So the Nexo is a purpose-built fuel cell car. Hyundai quotes a 414-mile range (on the more stringent WLTP cycle) and says those tanks can be fully replenished in five minutes, little longer than it takes to refuel a conventional car.
The point of all of this, of course, is that you have the range and flexibility of a petrol or diesel car, but nothing more harmful than water comes out of the tailpipe.
The Nexo takes learnings and engineering know-how from the ix35, but not its hardware. The fuel cell componentry is completely new, and the stack itself was designed and built in-house by Hyundai. At current UK prices, it would be slightly cheaper to refuel the Nexo than a similar petrol car and its range is comparable too.
It feels exactly like an electric car to drive, albeit one with a relatively lightweight motor. You simply aren’t aware that any clever chemistry is happening beneath that bonnet. The car is every bit as serene as a conventional EV. What it doesn’t have is the surprising turn of speed of a typical electric car. Instead, it feels brisk enough to keep pace with traffic, but no faster.
There is regenerative braking to recoup some energy that would otherwise be lost and you can choose your preferred level of energy harvesting, from none at all to near enough single-pedal driving. Unlike with some EVs and hybrids, the Nexo’s brake pedal is actually quite consistent and easy to modulate.
At motorway speeds, there is a pronounced wind rustle from the A-pillar, as though a window has been left open a crack, but otherwise the Nexo is calm and relaxing at a cruise. On race-track-smooth Norwegian roads (we’re on the outskirts of Oslo because of the region’s well-developed hydrogen infrastructure), the ride quality feels perfectly fine, although it remains to be seen how the Nexo’s chassis deals with a really gnarly UK road.
The car is easy to drive around town, too, thanks in part to the elevated seating position, but out on a flowing, cross-country route, the Nexo is a little less impressive. The steering, for one thing, is bizarre, the wheel tugging lightly this way and that for no apparent reason, as though somebody has got a hold of the steering column and is trying to spook you out. In corners, meanwhile, the car feels heavy, tipping over quite markedly if you carry any meaningful speed through a bend. The Nexo weighs 1814kg and you feel every single kilo.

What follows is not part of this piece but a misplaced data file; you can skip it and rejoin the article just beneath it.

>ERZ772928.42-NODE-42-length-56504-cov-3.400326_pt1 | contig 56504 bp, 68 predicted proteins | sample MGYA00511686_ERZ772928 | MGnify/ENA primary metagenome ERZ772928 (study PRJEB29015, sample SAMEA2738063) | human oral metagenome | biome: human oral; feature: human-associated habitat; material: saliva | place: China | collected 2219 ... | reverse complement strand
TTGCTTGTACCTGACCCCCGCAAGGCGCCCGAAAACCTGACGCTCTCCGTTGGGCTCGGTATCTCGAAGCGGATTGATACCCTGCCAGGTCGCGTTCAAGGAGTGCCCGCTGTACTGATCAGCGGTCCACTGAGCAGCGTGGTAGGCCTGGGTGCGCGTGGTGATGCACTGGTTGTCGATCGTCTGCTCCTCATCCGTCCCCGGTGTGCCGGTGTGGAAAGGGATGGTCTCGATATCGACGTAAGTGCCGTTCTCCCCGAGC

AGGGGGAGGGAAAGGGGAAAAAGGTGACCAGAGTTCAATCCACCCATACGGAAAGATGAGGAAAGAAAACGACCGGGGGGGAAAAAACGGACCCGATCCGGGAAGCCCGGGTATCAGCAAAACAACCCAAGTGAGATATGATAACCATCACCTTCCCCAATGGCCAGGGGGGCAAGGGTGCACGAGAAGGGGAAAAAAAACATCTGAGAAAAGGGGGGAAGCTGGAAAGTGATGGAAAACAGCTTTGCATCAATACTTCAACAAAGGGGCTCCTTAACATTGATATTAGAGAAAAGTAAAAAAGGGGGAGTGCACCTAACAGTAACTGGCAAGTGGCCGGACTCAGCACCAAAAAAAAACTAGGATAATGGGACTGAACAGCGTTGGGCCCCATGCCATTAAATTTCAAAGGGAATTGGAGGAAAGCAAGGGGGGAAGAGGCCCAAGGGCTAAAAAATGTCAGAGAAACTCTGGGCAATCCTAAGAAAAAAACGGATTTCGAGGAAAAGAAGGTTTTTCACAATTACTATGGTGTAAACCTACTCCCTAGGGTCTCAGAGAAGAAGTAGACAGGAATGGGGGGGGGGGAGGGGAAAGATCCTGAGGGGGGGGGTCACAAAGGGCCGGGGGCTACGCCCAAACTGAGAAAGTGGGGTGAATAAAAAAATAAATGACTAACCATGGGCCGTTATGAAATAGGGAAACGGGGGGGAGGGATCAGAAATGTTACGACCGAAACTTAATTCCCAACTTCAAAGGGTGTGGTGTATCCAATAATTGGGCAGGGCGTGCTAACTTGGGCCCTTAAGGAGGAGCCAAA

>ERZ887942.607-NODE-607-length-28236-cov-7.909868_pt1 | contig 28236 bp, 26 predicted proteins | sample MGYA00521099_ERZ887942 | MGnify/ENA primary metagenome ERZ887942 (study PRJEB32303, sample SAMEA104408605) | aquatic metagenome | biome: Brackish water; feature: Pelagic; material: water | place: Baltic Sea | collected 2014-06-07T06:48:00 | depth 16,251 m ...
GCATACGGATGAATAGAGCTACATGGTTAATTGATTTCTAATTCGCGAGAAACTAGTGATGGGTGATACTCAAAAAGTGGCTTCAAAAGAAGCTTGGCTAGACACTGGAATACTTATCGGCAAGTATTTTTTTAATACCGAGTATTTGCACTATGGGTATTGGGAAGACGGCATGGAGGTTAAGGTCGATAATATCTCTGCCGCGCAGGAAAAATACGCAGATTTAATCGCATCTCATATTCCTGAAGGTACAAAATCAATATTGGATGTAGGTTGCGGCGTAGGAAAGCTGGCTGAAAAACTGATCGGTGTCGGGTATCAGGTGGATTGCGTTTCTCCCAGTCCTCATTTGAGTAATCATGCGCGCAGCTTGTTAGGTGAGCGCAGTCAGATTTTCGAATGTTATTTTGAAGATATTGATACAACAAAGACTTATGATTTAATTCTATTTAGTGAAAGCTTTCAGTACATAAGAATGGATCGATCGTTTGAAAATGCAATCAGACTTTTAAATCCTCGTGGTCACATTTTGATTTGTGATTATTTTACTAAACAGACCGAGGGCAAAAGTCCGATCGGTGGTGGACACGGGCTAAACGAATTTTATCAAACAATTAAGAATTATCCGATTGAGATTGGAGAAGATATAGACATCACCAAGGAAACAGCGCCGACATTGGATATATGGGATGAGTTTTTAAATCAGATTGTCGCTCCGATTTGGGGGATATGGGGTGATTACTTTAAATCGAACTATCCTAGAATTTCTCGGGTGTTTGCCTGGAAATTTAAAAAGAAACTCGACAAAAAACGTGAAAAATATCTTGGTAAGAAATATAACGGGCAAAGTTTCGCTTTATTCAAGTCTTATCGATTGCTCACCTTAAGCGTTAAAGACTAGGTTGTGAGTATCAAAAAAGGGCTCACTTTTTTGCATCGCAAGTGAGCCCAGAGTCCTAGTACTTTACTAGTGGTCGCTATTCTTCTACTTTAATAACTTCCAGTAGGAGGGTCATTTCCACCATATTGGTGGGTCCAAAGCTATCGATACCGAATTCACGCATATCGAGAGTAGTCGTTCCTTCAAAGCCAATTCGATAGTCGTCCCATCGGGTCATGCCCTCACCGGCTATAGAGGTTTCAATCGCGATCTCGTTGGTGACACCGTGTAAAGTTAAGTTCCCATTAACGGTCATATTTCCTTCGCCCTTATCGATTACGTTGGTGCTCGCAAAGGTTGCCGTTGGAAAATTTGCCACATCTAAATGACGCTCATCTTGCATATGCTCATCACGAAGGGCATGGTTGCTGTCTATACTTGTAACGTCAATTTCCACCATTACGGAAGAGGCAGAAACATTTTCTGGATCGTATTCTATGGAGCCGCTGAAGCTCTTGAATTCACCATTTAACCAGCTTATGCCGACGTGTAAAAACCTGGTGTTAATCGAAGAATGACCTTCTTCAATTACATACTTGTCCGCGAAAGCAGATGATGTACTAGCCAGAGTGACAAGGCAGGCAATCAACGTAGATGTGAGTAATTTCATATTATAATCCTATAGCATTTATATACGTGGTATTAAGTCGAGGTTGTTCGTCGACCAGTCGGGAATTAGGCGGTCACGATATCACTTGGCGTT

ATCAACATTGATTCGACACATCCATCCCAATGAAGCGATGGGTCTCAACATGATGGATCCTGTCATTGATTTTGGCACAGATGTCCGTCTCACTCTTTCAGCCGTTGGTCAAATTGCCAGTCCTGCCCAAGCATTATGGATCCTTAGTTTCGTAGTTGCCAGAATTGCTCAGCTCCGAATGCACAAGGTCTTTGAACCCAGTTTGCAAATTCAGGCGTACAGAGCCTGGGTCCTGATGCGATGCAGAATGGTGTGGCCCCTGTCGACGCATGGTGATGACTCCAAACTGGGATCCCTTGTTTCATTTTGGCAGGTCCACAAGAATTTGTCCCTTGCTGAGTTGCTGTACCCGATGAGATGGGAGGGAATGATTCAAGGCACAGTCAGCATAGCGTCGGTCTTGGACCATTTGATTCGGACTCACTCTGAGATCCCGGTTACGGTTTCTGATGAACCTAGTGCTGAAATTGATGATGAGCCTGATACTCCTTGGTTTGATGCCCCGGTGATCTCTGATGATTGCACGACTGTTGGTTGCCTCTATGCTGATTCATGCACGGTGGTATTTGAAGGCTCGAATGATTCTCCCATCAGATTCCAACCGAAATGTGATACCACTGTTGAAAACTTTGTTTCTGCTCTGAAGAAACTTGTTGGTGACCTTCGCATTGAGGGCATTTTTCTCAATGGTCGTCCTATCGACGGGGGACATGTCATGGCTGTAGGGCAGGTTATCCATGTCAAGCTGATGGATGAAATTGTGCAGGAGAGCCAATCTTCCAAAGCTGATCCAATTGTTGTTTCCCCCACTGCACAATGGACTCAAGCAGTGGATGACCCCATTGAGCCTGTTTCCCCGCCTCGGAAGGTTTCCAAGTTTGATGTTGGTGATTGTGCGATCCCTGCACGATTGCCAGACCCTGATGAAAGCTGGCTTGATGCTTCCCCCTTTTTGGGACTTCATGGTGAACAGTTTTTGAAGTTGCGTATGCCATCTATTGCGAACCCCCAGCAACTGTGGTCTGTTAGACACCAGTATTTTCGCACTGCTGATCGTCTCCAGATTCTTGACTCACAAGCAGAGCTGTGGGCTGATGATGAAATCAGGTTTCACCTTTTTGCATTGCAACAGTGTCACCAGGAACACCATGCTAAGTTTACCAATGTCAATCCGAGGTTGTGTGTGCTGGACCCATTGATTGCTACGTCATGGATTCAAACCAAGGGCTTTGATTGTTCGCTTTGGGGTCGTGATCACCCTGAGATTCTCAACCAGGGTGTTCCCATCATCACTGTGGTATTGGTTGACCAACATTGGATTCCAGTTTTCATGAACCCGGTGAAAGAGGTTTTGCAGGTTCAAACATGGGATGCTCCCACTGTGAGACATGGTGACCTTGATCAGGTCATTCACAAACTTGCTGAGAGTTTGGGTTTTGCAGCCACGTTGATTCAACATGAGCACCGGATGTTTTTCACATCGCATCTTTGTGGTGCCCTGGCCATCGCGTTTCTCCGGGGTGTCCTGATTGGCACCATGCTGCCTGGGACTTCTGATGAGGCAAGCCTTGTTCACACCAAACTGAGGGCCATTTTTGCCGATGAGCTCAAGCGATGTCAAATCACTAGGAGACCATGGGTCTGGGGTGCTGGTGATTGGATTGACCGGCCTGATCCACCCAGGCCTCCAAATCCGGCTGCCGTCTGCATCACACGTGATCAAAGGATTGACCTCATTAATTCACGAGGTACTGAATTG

Within its comfort zone – on the motorway, in the city or in among gently flowing traffic on an A-road – the Nexo does exactly what it needs to do. But its comfort zone has no breadth. The cabin, meanwhile, looks very modern but also quite slabby. The flat, expansive centre console is littered with so many squared-off buttons that it looks like a game of Scrabble at the Rees-Mogg household.
As an SUV-style car, the Nexo isn’t at all bad. As a concept, being able to drive for more than 400 miles, while emitting only water, before filling up again in five minutes flat is nothing short of brilliant. It’s game changing. Yet so few of us will be able to enjoy it, for there are just 15 hydrogen fuel stations in the UK.
If you don’t happen to live near one, the Nexo – or any hydrogen car, for that matter – is a complete non-starter: a shame given how much potential the technology has for offering big ranges and zero emissions. There are plans to increase the number of stations to 65 by 2025, but until the infrastructure improves beyond recognition, hydrogen will continue to be a fuel of the future.
The Nexo does suffer for its high price. There is no exact figure just yet but it will not come in at any less than £60,000, positioning the car just below the £66,000 Mirai. The Hyundai badge doesn’t carry it, nor does the driving experience, and the cabin doesn’t feel it – even though the company has clearly tried hard with soft-touch, rubbery plastics, intricately drilled metal speaker grilles and so on.